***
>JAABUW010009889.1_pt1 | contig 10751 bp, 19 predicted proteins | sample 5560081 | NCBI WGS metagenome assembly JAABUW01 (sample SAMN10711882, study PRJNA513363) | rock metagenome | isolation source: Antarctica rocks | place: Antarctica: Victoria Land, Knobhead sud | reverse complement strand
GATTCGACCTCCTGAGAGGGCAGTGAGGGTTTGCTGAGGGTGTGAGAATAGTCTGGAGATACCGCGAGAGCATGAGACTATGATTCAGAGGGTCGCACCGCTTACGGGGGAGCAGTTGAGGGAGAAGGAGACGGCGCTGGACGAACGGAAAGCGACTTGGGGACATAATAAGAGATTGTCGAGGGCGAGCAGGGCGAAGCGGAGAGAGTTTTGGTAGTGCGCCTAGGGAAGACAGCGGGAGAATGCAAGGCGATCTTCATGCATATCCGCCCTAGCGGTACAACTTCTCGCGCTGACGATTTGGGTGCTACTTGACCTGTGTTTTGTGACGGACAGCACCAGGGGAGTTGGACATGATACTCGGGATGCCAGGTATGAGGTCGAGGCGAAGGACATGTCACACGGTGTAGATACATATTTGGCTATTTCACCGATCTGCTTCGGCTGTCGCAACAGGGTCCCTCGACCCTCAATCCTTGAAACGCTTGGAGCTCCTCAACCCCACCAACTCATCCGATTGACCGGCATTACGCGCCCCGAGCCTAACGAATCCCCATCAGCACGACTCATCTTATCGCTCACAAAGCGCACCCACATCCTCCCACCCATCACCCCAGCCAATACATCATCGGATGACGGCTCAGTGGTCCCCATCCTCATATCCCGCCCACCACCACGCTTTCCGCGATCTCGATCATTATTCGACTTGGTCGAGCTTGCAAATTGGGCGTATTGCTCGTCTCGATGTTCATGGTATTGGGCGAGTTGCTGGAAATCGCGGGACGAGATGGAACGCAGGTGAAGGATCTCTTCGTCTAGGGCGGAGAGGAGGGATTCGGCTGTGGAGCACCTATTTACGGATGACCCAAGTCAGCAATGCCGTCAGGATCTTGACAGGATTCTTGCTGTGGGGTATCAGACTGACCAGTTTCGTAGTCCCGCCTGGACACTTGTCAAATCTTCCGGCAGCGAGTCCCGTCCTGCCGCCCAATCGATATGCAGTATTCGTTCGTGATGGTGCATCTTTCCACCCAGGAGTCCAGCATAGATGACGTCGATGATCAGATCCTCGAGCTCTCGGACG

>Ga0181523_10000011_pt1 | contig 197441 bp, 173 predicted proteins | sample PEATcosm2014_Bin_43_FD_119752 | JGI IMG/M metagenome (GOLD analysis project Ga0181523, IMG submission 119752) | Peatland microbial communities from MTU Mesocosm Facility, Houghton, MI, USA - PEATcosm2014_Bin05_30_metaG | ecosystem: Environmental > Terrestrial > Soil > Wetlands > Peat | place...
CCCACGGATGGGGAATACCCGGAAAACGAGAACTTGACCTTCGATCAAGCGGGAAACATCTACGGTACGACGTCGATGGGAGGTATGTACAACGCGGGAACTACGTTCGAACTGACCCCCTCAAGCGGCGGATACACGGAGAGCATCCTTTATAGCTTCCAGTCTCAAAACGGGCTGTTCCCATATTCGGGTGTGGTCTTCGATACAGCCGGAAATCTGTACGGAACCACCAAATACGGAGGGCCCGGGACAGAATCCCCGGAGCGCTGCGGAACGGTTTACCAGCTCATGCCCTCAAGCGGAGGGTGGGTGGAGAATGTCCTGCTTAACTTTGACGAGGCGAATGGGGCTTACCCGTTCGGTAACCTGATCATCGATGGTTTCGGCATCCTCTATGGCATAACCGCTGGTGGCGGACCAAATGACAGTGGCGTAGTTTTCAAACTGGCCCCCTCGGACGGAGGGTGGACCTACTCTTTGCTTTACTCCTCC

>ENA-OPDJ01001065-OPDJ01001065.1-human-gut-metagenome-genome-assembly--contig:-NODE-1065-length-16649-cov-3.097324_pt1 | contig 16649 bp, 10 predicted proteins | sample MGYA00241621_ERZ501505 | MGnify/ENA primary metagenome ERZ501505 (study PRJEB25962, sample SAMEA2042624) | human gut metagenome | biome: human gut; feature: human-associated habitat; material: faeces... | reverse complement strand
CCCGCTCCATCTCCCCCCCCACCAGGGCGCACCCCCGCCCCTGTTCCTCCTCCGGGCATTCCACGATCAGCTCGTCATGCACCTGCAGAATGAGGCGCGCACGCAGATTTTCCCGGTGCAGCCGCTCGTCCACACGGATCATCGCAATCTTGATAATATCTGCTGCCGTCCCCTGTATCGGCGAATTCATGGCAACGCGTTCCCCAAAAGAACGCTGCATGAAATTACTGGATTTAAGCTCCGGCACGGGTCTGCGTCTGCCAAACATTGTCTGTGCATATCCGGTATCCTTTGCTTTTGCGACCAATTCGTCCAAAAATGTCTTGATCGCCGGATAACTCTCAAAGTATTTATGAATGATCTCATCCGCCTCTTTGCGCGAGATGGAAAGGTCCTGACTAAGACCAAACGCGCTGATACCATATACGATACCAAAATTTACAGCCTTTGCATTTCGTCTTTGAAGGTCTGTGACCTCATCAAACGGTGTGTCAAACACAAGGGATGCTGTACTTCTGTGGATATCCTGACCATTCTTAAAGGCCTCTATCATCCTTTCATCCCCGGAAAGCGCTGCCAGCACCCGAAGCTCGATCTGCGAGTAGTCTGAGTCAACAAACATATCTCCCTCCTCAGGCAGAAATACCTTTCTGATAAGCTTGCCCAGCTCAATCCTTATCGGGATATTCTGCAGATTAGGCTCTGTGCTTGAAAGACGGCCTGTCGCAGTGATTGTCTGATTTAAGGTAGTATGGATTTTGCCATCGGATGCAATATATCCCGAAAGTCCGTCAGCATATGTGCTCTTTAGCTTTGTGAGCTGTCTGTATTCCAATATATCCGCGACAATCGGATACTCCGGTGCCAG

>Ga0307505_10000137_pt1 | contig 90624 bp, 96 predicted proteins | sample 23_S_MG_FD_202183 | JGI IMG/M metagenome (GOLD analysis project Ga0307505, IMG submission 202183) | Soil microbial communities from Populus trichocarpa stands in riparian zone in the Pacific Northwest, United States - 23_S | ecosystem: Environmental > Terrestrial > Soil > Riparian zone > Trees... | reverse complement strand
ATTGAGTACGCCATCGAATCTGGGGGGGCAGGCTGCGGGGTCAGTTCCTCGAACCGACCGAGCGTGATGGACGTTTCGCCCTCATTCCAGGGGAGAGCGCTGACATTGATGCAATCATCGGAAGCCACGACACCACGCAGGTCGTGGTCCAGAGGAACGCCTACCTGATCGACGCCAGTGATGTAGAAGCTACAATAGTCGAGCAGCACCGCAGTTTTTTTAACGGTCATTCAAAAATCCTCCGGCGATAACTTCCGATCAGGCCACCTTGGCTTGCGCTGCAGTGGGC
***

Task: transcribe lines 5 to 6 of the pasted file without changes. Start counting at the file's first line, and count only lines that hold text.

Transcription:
>ENA-OPDJ01001065-OPDJ01001065.1-human-gut-metagenome-genome-assembly--contig:-NODE-1065-length-16649-cov-3.097324_pt1 | contig 16649 bp, 10 predicted proteins | sample MGYA00241621_ERZ501505 | MGnify/ENA primary metagenome ERZ501505 (study PRJEB25962, sample SAMEA2042624) | human gut metagenome | biome: human gut; feature: human-associated habitat; material: faeces... | reverse complement strand
CCCGCTCCATCTCCCCCCCCACCAGGGCGCACCCCCGCCCCTGTTCCTCCTCCGGGCATTCCACGATCAGCTCGTCATGCACCTGCAGAATGAGGCGCGCACGCAGATTTTCCCGGTGCAGCCGCTCGTCCACACGGATCATCGCAATCTTGATAATATCTGCTGCCGTCCCCTGTATCGGCGAATTCATGGCAACGCGTTCCCCAAAAGAACGCTGCATGAAATTACTGGATTTAAGCTCCGGCACGGGTCTGCGTCTGCCAAACATTGTCTGTGCATATCCGGTATCCTTTGCTTTTGCGACCAATTCGTCCAAAAATGTCTTGATCGCCGGATAACTCTCAAAGTATTTATGAATGATCTCATCCGCCTCTTTGCGCGAGATGGAAAGGTCCTGACTAAGACCAAACGCGCTGATACCATATACGATACCAAAATTTACAGCCTTTGCATTTCGTCTTTGAAGGTCTGTGACCTCATCAAACGGTGTGTCAAACACAAGGGATGCTGTACTTCTGTGGATATCCTGACCATTCTTAAAGGCCTCTATCATCCTTTCATCCCCGGAAAGCGCTGCCAGCACCCGAAGCTCGATCTGCGAGTAGTCTGAGTCAACAAACATATCTCCCTCCTCAGGCAGAAATACCTTTCTGATAAGCTTGCCCAGCTCAATCCTTATCGGGATATTCTGCAGATTAGGCTCTGTGCTTGAAAGACGGCCTGTCGCAGTGATTGTCTGATTTAAGGTAGTATGGATTTTGCCATCGGATGCAATATATCCCGAAAGTCCGTCAGCATATGTGCTCTTTAGCTTTGTGAGCTGTCTGTATTCCAATATATCCGCGACAATCGGATACTCCGGTGCCAG